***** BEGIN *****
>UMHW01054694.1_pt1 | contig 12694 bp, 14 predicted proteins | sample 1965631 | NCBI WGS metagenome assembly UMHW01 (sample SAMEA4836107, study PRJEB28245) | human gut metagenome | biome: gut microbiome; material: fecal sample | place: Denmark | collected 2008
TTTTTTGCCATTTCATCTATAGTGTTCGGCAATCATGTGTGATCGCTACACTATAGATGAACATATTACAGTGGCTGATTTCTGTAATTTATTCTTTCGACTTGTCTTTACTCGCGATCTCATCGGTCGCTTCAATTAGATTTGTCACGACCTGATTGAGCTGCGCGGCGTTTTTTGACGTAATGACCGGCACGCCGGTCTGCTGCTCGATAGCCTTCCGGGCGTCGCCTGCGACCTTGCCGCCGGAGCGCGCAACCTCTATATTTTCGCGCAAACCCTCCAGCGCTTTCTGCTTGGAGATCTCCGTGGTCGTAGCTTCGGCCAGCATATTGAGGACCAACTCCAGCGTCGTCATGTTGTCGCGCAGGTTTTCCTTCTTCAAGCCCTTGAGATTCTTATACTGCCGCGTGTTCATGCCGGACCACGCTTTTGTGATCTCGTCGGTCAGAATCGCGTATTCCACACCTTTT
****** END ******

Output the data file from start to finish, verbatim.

>UMHW01054694.1_pt1 | contig 12694 bp, 14 predicted proteins | sample 1965631 | NCBI WGS metagenome assembly UMHW01 (sample SAMEA4836107, study PRJEB28245) | human gut metagenome | biome: gut microbiome; material: fecal sample | place: Denmark | collected 2008
TTTTTTGCCATTTCATCTATAGTGTTCGGCAATCATGTGTGATCGCTACACTATAGATGAACATATTACAGTGGCTGATTTCTGTAATTTATTCTTTCGACTTGTCTTTACTCGCGATCTCATCGGTCGCTTCAATTAGATTTGTCACGACCTGATTGAGCTGCGCGGCGTTTTTTGACGTAATGACCGGCACGCCGGTCTGCTGCTCGATAGCCTTCCGGGCGTCGCCTGCGACCTTGCCGCCGGAGCGCGCAACCTCTATATTTTCGCGCAAACCCTCCAGCGCTTTCTGCTTGGAGATCTCCGTGGTCGTAGCTTCGGCCAGCATATTGAGGACCAACTCCAGCGTCGTCATGTTGTCGCGCAGGTTTTCCTTCTTCAAGCCCTTGAGATTCTTATACTGCCGCGTGTTCATGCCGGACCACGCTTTTGTGATCTCGTCGGTCAGAATCGCGTATTCCACACCTTTT